I’ll put it bluntly: Claremont McKenna College is not known for its architecture. In fact, it often draws criticism for its monochromatic beige California modernist style. One article in CMC’s own student newspaper, The Forum, snidely remarked that the campus “has a reputation of lagging behind its neighbors” in a discussion about campus renovations made in 2012.
But none of that is to say that CMC’s campus is uninteresting or irrelevant. In fact, the school’s architecture, especially the recent additions to campus — Roberts Pavilion, the Cube, etc. — reveals truths about CMC’s identity and recent trajectory, perhaps more so than any of the other Claremont Colleges’ do.
It’s no secret that CMC has become a much more competitive player in the elite liberal arts arena in recent years. The college has steadily climbed U.S. News and World Report’s liberal arts college rankings, to look at one marker: No. 13 in 2005, No. 11 in 2010, No. 8 in 2015 and No. 6 in 2020.
Competition between elite colleges comes in many forms, not least of which is campus facilities. Schools build the shiniest, most impressive buildings they possibly can, often gyms or residence halls, to attract prospective students. Meanwhile, old-school academics grumble that students can read literature and study theory in a cinder block room.
Whether or not new dining halls and their mind-boggling price tags come at the expense of schools’ academic purpose, there’s no denying that in today’s elite school market, the beauty, innovation and excitement of a school’s physical campus matters — and CMC is fully aware of that fact.
Claremont Men’s College was founded in 1946 as the third college in the consortium, following Pomona College and Scripps College. Much of the early student body was made up of GIs returning from World War II, and the school remains true to its original purpose: to educate and train leaders in government and business through a liberal arts curriculum.
If CMC has always been more utilitarian in its pedagogical goals than other liberal arts colleges, then that mindset is reflected in its campus plan. Straight lines and right angles make up the vast majority of spaces, from the conveniently wide pathways that allow for plenty of skateboarders to the balconies that open the residence halls onto the balmy Southern California climate — even the fountains filled with sunbathers on hot Saturday afternoons are composed of stacks of concrete cubes and rectangles.
Most of the buildings on CMC’s campus can be classified as California Modernist, an architectural style that came out of Southern California from the 1930s to the 1960s. It’s characterized by “attention to indoor-outdoor living, open plans, rectilinear structures often constructed with steel frames, and extensive use of glass.”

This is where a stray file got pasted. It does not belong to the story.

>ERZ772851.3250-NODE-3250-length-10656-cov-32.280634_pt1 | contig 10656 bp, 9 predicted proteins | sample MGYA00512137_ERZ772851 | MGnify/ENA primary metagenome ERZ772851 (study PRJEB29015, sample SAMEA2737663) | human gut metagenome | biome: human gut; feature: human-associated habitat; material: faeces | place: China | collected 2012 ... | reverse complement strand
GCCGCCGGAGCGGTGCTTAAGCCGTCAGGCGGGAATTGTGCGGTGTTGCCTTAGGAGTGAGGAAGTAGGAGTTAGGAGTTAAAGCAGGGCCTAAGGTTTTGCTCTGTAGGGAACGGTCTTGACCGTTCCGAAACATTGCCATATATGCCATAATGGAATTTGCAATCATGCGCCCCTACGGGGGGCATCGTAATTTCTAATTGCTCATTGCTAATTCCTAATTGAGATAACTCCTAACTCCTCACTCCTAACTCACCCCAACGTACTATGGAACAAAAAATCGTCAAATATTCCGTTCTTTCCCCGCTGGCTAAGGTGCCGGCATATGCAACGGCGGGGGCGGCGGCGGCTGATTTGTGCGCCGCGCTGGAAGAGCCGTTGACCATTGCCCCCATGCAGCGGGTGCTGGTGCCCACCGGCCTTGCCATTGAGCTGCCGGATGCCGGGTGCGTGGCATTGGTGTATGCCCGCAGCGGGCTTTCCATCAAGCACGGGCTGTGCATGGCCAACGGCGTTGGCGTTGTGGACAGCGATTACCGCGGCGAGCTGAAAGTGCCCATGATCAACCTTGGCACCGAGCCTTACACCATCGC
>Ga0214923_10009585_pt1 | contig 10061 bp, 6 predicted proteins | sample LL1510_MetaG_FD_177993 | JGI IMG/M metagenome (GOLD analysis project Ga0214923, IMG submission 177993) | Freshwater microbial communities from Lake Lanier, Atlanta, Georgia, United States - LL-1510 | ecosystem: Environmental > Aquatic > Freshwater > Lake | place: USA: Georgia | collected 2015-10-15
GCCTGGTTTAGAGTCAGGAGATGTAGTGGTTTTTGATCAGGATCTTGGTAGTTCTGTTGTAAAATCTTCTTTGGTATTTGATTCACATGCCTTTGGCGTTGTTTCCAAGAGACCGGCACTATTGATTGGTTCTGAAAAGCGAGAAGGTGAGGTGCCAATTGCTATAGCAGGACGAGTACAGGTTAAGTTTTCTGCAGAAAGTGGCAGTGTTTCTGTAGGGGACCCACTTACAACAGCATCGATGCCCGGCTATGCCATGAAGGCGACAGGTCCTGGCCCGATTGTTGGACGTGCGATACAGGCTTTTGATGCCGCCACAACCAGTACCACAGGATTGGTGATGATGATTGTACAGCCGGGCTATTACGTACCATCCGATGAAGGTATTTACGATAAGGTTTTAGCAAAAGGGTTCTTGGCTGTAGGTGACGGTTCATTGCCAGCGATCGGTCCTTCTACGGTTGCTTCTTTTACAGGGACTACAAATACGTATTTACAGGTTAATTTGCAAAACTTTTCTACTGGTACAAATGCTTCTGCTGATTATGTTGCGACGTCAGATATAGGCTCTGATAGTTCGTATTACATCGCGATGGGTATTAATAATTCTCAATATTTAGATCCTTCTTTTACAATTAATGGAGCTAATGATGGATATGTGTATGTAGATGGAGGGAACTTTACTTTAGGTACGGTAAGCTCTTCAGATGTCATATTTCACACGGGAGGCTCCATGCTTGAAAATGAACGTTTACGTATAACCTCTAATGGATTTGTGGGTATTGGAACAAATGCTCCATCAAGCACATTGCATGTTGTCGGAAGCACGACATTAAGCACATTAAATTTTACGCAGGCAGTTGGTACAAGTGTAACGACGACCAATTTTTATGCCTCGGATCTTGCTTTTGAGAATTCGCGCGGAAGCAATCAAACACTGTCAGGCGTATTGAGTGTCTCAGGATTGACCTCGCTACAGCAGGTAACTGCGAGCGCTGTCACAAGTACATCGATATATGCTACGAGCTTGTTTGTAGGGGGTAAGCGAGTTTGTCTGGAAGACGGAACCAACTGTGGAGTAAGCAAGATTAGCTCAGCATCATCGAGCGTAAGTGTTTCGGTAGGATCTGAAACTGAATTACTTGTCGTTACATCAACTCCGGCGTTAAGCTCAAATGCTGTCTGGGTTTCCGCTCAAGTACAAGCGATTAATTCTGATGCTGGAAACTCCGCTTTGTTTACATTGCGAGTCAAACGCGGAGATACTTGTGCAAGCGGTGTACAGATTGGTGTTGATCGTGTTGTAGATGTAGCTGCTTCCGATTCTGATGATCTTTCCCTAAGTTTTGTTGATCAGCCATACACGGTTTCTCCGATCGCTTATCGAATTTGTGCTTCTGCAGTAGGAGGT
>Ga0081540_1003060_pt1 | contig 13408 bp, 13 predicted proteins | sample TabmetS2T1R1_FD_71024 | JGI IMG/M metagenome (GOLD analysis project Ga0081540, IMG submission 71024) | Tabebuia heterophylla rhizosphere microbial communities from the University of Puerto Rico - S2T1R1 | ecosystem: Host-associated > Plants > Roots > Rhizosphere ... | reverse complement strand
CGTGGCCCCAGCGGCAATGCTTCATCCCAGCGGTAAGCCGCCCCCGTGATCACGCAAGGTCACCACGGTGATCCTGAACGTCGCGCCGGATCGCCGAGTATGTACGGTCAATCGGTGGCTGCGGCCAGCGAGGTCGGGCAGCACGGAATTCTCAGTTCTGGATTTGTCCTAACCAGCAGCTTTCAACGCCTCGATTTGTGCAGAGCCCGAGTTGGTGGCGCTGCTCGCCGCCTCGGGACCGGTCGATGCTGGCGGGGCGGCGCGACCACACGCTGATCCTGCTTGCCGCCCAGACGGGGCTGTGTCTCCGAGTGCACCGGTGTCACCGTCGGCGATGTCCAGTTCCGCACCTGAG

The major academic and administrative hub of the college is located at the Kravis Center. Work on this impressive structure, designed by the prominent Uruguayan architect Rafael Viñoly, was completed in 2011. Five levels of terraces, glass walls and stacked rectilinear units in Californian terracotta hues create a fortress-like entrance at the west edge of campus.
CMC credited the Kravis Center with creating “a defining architectural identity for CMC.” Notably, they also explicitly framed the compound as a key part of their development: “Sunny terraces and breathtaking views of The Claremont Colleges and the San Bernardino Mountains set the stage for the growth of the College’s collaborative culture in this visionary new facility.”
Any discussion of CMC’s architecture has to bring up the Cube. Everyone (maybe everyone at the other 5Cs) loves to hate the Cube. Uttering its name is almost always accompanied by a sigh or an eyeroll.
Smack in the middle of the Kravis Center, the transparent, all-glass cubic structure is surrounded by a very shallow black granite reflective pool and contains little more than a few chairs and tables, which are normally occupied by a handful of students studying.
By the way, did you know that the Cube is actually officially called the “Living Room”? And, according to CMC, it’s actually the “Kube” with a “K”? I know that college administrators are often out of touch and cheesy, but I think this takes the cake — I mean, kake.
It might be true that the Cube is showy — why does a college need a fancy glass lounge for students? Perhaps as an attempt at grandeur or innovation, it falls short — it’s just a cube, after all. There is no building, however, in all of Claremont that is quite as ostentatious as Roberts Pavilion.
The enormous sports complex was designed by John Friedman Alice Kimm Architects, who said that their work “dramatically redefines what a college athletic venue can be.” Costing $70 million, the luxurious facilities include a huge arena, a multi-level fitness center, a weight room, locker rooms and many other studios. The structure is light-filled, with sweeping views and spectacular, airy and bright interior expanses.
An interactive sculpture by Chris Burden stands in front of the Pavilion. “Meet in the Middle” is composed of circles of benches and street lamps, echoing his iconic “Urban Light,” the famous rows of lamp posts at the Los Angeles County Museum of Art.
These new structures certainly reflect CMC’s status as a world-class institution, as they should. But the school also has used impressive architecture as a tool to increase its status, as a weapon in the so-called “college amenities arms race.” It might be a question of the chicken and the egg, too hard to say whether CMC’s architectural innovations represent or caused the school’s rise to prominence.
Frances Sutton PO ’21 is TSL’s art columnist. She is an art history major who enjoys sewing and attempting to convince people that her hometown of San Francisco is the best city in the world.